For Bo Kyaw Thant, those words come as little solace. The 21-year-old had travelled some 1,300 kilometers from his native Rakhine State just over a year ago to join his parents, who also work in the industry. He had hoped to use his earnings to continue his education.
Yemase and small-level traders interviewed by VICE News commonly referred to the jade industry as a gamble. The price of stones is negotiated between buyer and seller, while a chain of middlemen lies between yemase and the ultimate buyers, leaving ample room for them to be cheated on the stones they do manage to find. Despite being aware that the odds are almost impossibly stacked against them, it does not stop them from trying.
“There are successful times, but more often, times of failure,” Gum Jat, the yemase from Lashi Yang village, told VICE News.
His family, once farmers, are now among more than 100,000 Kachin living in camps for those displaced by armed conflict ever since the 2011 collapse of a ceasefire between the Kachin Independence Organization and the Myanmar military. Both sides seek control over natural resources, including jade, which has helped fuel the conflict.
The oldest of seven children, Gum Jat came to Hpakant after dropping out of high school when his family hit hard times. His parents suggested he try his hand at mining jade, and after Gum Jat agreed, his father dropped him at a bus station with instructions to seek accommodation at a local church.
Gum Jat gradually stowed away his earnings, and in 2016, purchased a small house. He is now saving up to start a small business as a trader.
In spite of the risks, Gum Jat said he plans to carry on in the industry in hopes that it can bring him out of poverty and enable him to support his family, church, and community.
“We [yemase] have only worked this way for a long time, and even one stone can change our lives,” he told VICE.
For Awng Li, 24, the day of his death was one of his first times searching for jade.
As is common in Kachin, his parents lived and worked in Hpakant while he was raised by his grandmother in the state capital, Myitkyina. His grandmother, Bawk Jan, said that in years past, he had warned his friends not to mine during the rainy season due to the risks.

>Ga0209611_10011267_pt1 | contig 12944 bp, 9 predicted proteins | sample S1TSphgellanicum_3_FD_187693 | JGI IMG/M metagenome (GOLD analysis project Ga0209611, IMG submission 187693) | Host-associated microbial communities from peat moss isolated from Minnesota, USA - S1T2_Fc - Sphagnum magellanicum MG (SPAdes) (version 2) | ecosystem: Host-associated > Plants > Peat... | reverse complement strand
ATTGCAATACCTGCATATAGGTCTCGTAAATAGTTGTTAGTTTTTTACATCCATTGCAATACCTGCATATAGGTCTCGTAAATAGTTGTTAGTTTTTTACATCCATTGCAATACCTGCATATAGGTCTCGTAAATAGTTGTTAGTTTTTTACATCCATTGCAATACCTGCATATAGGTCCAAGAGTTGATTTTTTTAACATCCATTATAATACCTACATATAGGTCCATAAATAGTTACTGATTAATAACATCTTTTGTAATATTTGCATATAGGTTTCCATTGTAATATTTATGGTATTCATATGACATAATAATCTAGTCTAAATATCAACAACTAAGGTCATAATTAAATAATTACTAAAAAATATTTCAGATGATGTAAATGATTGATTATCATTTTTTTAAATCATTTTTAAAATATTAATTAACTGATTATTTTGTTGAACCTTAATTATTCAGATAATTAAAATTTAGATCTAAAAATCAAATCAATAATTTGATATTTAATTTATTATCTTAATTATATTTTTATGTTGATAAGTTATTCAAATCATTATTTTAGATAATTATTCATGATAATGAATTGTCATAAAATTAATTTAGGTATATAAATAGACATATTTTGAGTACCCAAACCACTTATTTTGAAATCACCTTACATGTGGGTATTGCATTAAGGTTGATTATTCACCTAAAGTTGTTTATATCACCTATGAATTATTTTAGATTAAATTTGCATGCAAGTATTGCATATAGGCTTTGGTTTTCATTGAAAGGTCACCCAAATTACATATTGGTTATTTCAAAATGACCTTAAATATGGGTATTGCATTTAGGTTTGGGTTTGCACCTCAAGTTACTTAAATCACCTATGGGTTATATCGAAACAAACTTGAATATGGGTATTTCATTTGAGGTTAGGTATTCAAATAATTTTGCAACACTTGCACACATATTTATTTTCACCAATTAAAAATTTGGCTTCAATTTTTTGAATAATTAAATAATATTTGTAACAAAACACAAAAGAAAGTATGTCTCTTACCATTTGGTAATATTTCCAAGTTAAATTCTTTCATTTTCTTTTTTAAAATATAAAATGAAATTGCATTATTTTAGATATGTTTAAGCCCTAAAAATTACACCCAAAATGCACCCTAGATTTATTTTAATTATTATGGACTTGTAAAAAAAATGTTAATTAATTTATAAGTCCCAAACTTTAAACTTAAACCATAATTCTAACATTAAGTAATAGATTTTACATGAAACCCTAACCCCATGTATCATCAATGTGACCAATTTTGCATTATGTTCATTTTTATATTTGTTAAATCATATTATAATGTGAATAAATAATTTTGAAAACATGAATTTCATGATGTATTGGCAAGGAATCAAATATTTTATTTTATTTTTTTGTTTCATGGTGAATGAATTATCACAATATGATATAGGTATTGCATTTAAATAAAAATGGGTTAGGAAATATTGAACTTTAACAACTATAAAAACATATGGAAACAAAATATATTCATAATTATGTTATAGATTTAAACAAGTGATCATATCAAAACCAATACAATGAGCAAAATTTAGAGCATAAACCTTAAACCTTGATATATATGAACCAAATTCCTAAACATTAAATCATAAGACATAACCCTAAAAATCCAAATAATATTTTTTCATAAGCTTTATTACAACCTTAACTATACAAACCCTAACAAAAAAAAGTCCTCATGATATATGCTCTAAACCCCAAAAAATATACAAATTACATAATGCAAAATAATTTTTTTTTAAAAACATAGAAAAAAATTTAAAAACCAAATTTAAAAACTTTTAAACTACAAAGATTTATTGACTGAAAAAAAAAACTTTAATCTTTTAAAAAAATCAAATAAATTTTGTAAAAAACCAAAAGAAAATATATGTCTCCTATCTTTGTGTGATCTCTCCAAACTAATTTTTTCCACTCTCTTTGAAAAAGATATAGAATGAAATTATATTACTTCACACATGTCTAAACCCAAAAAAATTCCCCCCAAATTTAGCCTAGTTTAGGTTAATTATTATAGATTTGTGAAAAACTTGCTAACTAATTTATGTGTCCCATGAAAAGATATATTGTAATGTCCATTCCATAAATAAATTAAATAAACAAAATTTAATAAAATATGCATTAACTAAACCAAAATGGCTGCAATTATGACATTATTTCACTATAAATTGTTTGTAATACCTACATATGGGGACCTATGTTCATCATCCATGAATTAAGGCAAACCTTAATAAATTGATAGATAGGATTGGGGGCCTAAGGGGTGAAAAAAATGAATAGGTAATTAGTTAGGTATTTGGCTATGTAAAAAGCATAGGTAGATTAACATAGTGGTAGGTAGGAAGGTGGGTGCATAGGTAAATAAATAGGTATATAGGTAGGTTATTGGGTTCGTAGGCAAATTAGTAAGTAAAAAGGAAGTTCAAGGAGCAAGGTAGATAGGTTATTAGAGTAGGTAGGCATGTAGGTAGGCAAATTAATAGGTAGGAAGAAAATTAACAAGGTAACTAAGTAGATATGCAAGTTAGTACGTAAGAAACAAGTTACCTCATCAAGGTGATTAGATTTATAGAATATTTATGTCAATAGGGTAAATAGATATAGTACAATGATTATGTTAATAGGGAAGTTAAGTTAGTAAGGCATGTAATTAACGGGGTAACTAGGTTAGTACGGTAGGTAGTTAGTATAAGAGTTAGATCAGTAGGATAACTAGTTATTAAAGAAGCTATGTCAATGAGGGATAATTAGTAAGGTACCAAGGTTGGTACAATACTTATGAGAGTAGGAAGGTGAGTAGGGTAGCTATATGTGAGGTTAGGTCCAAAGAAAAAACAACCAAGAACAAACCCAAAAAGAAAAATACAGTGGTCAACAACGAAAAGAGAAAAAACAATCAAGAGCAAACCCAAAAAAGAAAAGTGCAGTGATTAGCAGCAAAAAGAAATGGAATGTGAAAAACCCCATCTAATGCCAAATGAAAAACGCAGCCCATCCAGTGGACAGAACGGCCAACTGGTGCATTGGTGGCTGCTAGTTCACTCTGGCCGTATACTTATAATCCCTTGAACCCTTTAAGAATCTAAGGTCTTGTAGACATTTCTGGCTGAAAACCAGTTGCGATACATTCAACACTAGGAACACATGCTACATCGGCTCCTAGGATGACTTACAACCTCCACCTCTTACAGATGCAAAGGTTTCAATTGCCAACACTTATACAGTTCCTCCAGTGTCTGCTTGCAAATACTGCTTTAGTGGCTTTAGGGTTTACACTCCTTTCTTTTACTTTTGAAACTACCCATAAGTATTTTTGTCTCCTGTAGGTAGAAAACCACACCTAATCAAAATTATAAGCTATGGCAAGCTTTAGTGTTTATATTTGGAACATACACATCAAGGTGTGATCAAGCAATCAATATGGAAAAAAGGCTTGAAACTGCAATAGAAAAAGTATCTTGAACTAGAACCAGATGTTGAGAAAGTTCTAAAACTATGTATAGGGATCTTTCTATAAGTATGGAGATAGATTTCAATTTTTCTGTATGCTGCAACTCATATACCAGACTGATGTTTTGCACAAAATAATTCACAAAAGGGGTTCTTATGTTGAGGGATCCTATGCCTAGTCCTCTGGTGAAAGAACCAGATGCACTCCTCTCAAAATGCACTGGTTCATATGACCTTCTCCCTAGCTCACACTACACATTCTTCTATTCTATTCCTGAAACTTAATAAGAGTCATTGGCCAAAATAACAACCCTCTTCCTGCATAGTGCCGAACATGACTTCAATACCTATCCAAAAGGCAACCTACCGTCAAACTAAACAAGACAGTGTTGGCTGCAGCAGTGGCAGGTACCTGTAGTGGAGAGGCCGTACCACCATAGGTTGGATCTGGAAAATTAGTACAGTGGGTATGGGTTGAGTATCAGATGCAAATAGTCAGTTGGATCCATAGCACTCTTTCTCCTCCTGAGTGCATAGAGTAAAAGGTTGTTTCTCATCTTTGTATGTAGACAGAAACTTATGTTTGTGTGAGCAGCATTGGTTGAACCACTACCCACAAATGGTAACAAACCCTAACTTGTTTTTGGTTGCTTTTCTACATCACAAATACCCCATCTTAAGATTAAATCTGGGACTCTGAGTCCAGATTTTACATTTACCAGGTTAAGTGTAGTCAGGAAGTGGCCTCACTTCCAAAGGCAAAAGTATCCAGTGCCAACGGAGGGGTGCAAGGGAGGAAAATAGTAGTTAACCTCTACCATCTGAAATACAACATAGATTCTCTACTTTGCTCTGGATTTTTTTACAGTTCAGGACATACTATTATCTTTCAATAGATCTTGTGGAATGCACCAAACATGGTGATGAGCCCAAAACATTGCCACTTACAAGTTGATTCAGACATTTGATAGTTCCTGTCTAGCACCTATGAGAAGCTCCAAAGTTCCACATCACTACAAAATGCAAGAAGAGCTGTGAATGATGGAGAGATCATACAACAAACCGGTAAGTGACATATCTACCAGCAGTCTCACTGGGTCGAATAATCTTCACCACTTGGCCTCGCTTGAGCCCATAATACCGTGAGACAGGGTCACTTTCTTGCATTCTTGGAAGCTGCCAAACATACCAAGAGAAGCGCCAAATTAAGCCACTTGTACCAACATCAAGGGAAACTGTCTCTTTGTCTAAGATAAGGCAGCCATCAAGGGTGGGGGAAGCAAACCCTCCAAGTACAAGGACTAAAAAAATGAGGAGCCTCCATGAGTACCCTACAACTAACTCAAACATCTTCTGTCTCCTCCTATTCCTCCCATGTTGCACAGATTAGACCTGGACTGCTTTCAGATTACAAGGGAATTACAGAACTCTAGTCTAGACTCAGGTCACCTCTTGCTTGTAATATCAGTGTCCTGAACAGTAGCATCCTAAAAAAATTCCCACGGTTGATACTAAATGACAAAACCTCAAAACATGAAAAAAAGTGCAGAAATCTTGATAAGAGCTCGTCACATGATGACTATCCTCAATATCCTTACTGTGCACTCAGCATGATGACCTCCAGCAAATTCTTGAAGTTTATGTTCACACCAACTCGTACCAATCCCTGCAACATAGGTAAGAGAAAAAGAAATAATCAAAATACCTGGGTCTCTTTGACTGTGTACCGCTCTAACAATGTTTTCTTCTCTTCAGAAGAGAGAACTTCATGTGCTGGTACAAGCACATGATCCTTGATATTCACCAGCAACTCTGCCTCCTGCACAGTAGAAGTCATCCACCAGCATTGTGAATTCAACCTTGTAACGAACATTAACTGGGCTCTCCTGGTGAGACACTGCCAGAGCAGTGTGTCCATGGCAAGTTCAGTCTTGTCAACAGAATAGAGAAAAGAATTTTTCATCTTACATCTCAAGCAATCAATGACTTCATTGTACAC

Before he left for the mines in February, Bawk Jan had tried to convince him to work in a phone or motorcycle repair shop instead, but he was insistent, citing his lifelong dream of saving up to build her a house.
“He went there with the hope that where God’s blessing was hidden, he might get something,” she said.
Upon arriving in Hpakant, he taught guitar to church youth and prepared meals for freelance miners as a church volunteer, while searching for jade at the nearby mine two or three days a week.
On the morning of July 2, Bawk Jan received a call from Awng Li’s mother, who said he was not answering his phone. Hours later, his body was recovered, along with that of Bawk Jan’s son-in-law, also a freelance miner.
“Awng Li was my first grandson, and I had so much hope for him,” she told VICE News. “Since he has gone, this house has become very quiet.”
She donated his guitar to his church, where the youth are planning to sing in his memory.
She said she was saddened to hear the investigation committee chair blame the landslide victims for their greed.
“People went there because they needed it,” she said, noting that it was often the poorest miners who braved the risks of the rainy season. Enabling this system to perpetuate itself, she added, is “like a way of making people die.”
She hopes to see the government take steps to prevent future tragedies, and establish a more equitable industry in which miners can earn a decent livelihood. “Everyone wants to have good lives, and goes there with that hope… to settle their struggles and difficulties.”
Correction: This story originally contained an incorrect photo caption. The photo did not depict miners cleaning stones, but rather miners on their way to work. We regret the error.